By Frank-Jürgen Richter
Europe is making overtures to Asian investors, with private equity leading the way, says Dr Frank-Jürgen Richter of Horasis.
At a glance
The last few years have been terrible for Europe. The sovereign debt crisis, combined with overall stagnation in most European economies, has led to unprecedented uncertainty. Such turbulence has also led to an overall fall in foreign direct investment (FDI) globally.
Most countries in Europe have realised that the solution to these issues lies outside Europe. In February 2011, Vince Cable, secretary of state for business, innovation and skills, presented a paper entitled “Trade and Investment for Growth” to the parliament. The paper laid out the government’s plans to encourage exports from the UK, enhance inward investment and strengthen international trading systems. The UK remains one of the top destinations in Europe for FDI. Cable’s paper shows the way forward for other European economies as well.
The UK and France have retained their dominance in European FDI but other countries, such as Germany and members of Eastern Europe, are providing stiff competition. Sectors in which we are seeing the most action include business services, software, machinery and the automotive industries.
There are a host of new opportunities in this interconnected world. New consumers in BRIC countries are an exciting prospect for European companies. Apart from opportunities to expand in Europe, there are several possibilities in fast-growing emerging markets.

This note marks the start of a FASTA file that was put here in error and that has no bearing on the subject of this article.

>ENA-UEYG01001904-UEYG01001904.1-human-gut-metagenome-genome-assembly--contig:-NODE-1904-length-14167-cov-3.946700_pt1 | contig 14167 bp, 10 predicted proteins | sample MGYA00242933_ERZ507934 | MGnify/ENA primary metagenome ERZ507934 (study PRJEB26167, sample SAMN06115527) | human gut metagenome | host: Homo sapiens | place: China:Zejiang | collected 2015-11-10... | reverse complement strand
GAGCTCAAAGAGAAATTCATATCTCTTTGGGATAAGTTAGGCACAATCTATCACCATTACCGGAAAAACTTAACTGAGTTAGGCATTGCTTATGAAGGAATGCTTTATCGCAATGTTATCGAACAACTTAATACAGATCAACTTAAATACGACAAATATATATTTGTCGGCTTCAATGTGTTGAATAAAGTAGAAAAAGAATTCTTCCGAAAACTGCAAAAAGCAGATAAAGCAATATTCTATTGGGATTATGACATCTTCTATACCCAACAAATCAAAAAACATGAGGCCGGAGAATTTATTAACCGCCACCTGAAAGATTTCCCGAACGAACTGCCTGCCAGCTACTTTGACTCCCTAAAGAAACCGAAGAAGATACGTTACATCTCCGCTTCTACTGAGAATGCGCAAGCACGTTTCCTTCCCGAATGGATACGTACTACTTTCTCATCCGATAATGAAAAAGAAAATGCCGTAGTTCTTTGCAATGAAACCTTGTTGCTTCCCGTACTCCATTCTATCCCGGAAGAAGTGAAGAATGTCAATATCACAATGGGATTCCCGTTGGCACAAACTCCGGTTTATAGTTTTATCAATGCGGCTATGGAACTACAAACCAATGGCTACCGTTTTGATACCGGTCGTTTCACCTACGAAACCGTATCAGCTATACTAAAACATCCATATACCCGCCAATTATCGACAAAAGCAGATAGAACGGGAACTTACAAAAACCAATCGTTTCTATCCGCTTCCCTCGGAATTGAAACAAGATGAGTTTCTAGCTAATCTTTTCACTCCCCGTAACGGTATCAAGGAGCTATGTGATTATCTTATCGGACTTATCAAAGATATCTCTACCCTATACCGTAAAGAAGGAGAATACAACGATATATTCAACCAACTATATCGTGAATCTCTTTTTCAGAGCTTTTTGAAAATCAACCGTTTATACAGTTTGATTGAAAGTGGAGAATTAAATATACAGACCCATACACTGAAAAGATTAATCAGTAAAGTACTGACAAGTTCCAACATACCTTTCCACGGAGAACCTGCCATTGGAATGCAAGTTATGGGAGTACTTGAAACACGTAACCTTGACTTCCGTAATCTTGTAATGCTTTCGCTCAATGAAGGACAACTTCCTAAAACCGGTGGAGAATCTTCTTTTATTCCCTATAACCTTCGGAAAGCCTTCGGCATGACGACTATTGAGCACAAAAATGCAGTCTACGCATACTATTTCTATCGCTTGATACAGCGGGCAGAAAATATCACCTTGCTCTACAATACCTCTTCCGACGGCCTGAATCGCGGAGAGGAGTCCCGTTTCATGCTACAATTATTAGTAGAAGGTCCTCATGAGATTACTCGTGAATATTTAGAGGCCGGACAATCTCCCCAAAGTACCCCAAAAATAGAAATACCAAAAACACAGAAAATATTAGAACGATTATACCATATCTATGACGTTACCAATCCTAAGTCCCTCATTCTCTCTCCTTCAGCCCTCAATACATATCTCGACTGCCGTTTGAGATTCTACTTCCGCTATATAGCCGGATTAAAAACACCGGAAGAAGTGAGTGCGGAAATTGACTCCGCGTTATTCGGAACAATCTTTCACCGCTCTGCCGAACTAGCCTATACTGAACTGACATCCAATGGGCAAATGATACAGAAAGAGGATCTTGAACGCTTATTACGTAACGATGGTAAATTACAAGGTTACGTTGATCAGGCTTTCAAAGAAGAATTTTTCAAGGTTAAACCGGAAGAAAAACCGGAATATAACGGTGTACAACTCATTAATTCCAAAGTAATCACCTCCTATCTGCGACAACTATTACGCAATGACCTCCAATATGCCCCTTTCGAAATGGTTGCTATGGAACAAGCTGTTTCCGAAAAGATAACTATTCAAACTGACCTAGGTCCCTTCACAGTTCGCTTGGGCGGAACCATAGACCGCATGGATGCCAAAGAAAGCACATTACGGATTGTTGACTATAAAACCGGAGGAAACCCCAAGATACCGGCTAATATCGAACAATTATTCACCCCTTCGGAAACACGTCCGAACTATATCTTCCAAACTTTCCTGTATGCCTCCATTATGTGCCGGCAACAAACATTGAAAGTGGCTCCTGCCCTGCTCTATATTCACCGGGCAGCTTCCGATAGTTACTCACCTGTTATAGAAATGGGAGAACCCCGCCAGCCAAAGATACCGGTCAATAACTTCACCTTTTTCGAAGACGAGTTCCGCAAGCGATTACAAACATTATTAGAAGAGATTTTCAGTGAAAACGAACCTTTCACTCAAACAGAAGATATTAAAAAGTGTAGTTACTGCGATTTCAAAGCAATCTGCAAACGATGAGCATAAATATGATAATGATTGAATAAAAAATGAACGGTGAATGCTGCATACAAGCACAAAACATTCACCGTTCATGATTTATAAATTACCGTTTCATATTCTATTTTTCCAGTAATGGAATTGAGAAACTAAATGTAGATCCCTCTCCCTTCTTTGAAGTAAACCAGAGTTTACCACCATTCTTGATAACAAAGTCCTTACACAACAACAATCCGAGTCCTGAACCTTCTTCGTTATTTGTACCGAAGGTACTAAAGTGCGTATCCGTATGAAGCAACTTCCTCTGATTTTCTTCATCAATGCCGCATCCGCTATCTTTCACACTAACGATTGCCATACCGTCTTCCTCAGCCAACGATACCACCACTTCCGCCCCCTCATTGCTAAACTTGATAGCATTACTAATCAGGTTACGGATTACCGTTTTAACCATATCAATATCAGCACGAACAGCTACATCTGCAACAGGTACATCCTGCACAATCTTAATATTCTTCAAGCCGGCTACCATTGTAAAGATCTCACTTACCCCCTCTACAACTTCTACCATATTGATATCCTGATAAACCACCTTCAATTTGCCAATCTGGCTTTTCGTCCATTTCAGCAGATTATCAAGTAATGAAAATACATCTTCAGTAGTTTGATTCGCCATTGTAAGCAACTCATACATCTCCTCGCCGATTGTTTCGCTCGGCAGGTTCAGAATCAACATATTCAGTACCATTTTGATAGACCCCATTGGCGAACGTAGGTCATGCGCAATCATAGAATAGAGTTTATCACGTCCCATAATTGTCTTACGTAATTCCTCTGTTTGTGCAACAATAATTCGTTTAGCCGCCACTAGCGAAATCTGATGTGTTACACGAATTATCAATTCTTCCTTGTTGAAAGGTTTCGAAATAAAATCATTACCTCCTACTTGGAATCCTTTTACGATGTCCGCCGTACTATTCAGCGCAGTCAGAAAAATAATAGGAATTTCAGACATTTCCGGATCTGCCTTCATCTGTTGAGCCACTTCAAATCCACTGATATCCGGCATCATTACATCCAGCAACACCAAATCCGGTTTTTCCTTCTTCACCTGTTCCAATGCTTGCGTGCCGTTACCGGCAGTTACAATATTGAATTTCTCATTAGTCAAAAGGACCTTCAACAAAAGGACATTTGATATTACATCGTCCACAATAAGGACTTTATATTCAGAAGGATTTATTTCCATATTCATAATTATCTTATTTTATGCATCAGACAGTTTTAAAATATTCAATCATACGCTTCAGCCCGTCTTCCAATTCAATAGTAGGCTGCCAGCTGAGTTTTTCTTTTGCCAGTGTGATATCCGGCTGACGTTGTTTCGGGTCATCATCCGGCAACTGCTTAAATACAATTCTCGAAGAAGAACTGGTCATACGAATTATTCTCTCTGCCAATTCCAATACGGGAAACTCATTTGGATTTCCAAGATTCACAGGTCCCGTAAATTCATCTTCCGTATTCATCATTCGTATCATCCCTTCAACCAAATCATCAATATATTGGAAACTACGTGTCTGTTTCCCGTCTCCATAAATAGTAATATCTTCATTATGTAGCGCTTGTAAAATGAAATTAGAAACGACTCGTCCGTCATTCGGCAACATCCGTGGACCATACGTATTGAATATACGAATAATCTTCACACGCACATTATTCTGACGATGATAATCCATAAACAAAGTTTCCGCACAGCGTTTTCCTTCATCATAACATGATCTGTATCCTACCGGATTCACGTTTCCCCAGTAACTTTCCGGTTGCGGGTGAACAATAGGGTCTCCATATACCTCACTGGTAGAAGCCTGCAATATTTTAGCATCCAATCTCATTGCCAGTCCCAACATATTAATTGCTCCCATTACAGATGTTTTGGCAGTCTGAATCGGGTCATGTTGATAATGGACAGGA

The challenge of global competition
Competing globally will require grass-root changes in the way companies function. With the support of British government, over 20,000 SMEs have ventured into new international markets and secured over £800m (EUR961.2m) of high-value opportunities overseas in just one year. These changes require financing.
Indian industrial giant Tata has invested over $15bn (EUR11.4bn) in buying iconic British companies including Jaguar Land Rover, Corus and Tetley. With Tata’s investments, the companies have grown considerably. They have been able to bring in innovation and expand their markets in emerging economies. In fact, Tata is now one of the UK’s largest employers in the manufacturing industry with over 45,000 staff.
In 2011, Europe emerged as the leading destination for China’s international investment, ahead of the US. This month, China Investment Corp received $30bn from the Chinese government with the intention of targeting Europe. Chinese companies are also aggressively acquiring assets in the continent – one of the most notable being Geely Holding Group’s purchase of Volvo Car Corporation from Ford in 2010.
The trend for international investments in Europe has been to acquire strategic assets that have an ability to scale up and expand. Brands with a significant global legacy and heritage are also highly sought after.
Private equity involvement
This is where privatee equity comes in. Such firms are playing a dominant role in bringing in investment to Europe and reviving economies. They are helping European companies become more competitive globally by augmenting growth and developing business beyond boundaries. They are also playing a major role in fostering entrepreneurship and innovation. A host of private equity firms are also talking about a strategy involving buying in Europe and expanding in Asia.
David M Rubenstein, co-founder of the Carlyle Group, said at the recent SuperReturn International conference that Europe is currently one of the world´s greatest investment opportunities. There´s no other part of the world that will see so many assets sold at a discount. With the current slowdown in European economies, the valuation of many companies has become extremely interesting for buyout houses, and once invested they have the necessary nous to catch the eye of cash-rich Asian investors.
Dr Frank-Jürgen Richter is founder and chairman of Horasis.